Gerda Wegener (1904)
|Born||Gerda Marie Fredrikke Gottlieb
15 March 1886
|Died||28 July 1940
She grew up originally from the provinces as the daughter of a clergyman. She moved to Copenhagen to pursue her education at the Royal Danish Academy of Fine Arts, and married fellow artist Einar Wegener (later Lili Elbe) (1882–1931) in 1904. After moving to Paris in 1912, she found much success both as a painter and as illustrator for Vogue, La Vie Parisienne, Fantasio, and many other magazines. As she found fame in Paris, Gerda also developed a following in her home country. She held exhibitions at Ole Haslunds gallery in Copenhagen at regular intervals. Her career relied on both her talent but perhaps even more so on her diligence, and the advantages that her unusual marriage brought her.
Wegener, who by many at the time was considered a more talented artist, toned down his own work and profile to help his wife in her artistic endeavors. Posing for Gerda in women's clothes, Wegener adopted the persona of "Lili" and became Gerda's favorite model. Wegener/Elbe eventually identified as a male-to-female transsexual woman. She had the first publicly known sex reassignment surgery in history in 1930. Her partner supported Elbe throughout her transition. The Wegeners' marriage was declared null and void in October 1930 by Christian X, the King of Denmark at that time.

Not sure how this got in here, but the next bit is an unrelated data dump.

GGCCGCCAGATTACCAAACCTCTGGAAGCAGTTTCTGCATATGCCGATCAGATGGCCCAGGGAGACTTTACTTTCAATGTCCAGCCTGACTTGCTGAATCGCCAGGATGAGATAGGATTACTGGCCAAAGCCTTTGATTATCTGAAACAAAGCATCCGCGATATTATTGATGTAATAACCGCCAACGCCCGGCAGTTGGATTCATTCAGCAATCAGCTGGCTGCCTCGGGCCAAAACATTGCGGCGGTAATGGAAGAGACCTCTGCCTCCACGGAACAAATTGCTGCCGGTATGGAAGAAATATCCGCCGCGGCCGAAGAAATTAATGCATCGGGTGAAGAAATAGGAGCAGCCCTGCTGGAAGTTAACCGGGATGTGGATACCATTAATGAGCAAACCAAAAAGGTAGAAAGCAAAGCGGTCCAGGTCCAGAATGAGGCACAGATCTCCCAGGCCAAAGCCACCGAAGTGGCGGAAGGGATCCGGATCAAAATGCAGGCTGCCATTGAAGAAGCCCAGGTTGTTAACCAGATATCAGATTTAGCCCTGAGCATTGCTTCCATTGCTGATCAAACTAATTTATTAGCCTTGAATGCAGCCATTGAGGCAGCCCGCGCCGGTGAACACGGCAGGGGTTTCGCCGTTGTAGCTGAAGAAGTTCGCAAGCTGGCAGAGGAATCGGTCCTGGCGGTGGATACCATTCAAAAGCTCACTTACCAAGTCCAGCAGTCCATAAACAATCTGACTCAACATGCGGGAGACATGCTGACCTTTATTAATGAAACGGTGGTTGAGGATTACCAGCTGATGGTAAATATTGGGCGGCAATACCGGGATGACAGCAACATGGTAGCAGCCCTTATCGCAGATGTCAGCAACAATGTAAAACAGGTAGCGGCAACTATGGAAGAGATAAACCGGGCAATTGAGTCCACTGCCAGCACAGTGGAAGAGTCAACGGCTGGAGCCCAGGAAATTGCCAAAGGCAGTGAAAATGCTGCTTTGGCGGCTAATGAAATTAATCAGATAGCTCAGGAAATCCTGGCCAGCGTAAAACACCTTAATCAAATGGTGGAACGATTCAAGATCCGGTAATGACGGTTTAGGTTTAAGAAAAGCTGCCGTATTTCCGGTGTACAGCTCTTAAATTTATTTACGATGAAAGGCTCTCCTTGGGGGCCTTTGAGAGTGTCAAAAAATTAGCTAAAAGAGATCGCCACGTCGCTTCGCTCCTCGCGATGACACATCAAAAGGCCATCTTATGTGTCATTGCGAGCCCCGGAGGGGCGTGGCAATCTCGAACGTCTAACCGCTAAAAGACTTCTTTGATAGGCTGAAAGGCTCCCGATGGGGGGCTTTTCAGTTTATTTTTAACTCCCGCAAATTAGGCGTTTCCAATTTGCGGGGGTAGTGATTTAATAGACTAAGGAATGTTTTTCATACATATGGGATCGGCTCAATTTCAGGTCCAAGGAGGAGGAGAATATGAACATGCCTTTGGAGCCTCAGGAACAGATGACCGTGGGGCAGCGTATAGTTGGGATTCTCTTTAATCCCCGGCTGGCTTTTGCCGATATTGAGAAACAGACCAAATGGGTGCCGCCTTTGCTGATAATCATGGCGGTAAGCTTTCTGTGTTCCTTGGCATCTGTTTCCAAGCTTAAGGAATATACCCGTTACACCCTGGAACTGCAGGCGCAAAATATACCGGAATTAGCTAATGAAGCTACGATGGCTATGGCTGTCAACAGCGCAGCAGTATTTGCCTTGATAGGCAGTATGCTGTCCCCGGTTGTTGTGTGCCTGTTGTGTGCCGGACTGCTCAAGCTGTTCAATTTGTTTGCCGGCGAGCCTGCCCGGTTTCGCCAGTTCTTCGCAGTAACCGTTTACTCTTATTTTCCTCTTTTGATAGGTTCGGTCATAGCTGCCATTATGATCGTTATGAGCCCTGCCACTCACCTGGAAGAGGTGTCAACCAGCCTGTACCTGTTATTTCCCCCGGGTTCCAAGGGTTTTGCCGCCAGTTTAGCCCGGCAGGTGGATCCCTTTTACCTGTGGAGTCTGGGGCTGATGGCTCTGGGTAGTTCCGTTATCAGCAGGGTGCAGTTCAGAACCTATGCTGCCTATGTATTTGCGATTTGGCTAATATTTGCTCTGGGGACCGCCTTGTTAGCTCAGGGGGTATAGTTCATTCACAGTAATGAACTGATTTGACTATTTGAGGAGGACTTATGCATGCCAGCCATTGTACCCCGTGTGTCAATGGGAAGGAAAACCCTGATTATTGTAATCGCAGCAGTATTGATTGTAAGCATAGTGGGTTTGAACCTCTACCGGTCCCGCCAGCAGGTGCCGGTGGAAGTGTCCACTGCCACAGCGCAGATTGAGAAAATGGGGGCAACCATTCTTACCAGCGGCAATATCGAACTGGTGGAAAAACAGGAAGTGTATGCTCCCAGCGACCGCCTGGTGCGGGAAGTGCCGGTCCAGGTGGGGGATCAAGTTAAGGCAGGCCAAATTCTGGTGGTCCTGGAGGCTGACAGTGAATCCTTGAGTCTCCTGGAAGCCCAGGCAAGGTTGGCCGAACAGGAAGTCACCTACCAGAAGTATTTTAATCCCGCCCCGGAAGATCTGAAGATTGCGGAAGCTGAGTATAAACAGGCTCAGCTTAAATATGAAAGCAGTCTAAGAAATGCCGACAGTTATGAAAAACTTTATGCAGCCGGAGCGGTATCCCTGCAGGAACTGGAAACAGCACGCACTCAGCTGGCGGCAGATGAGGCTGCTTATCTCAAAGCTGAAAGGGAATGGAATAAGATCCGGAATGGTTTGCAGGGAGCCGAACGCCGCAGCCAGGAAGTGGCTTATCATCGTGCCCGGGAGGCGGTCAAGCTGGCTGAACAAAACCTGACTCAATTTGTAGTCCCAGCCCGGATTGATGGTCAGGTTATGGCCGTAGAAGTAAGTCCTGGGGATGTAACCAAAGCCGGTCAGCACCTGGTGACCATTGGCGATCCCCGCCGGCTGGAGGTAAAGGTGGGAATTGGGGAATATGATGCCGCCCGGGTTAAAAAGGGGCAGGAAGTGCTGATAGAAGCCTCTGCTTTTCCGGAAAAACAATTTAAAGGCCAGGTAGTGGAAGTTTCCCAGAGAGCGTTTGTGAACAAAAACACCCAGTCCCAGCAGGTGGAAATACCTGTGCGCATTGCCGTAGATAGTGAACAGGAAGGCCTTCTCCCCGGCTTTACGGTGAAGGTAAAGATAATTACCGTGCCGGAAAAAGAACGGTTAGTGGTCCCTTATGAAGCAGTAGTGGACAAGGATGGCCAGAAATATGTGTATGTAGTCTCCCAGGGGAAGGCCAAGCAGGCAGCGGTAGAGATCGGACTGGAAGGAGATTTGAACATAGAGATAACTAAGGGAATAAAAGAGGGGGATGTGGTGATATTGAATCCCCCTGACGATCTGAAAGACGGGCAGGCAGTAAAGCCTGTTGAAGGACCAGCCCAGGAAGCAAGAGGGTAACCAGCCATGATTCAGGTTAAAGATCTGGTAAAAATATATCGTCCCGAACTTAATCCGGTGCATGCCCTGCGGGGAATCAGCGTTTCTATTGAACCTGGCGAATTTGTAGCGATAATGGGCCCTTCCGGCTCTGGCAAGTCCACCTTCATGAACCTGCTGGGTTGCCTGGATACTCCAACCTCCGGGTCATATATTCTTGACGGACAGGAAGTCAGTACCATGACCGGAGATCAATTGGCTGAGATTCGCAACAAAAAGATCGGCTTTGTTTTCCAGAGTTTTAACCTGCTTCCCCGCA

In 1931, Gerda Wegener married the Italian officer, aviator and diplomat Major Fernando Porta (born 1896) and moved with him to Morocco (specifically Marrakech and Casablanca). She divorced Porta in 1936 and returned to Denmark in 1938. She held her last exhibition in 1939, but by this time she was largely out of fashion. She died in July 1940.
Book and film
The Danish Girl, David Ebershoff's 2001 novel about Einar/Lili and Gerda was an international bestseller and was translated into a dozen languages. The novel is being developed for the screen by producers Gail Mutrux and Neil LaBute.
Books illustrated by Wegener
- Le Livre des Vikings by Charles Guyot (1920 or 1924)
- Une Aventure d'Amour à Venise by Giacomo Casanova. Le Livre du Bibliophile. Georges Briffaut. Collection Le Livre du Bibliophile. Paris. 1927.
- Les Contes by La Fontaine (1928–1929).
- Contes de mon Père le Jars and Sur Talons rouges by Eric Allatini (1929)
- Fortunio by Théophile Gautier (1934)
- L'Anneau ou La Jeune Fille Imprudente by Louis de Robert
- Amour Etrusque by J.-H. Rosny aîné
- L'Abdication de Ris-Orangis by Léo Larguier (1918)
|Wikimedia Commons has media related to Gerda Wegener.|
- Works of Gerda Wegener on all-art.org
- Photos of Gerda Wegener
- Article about Gerda Wegener on abraword.com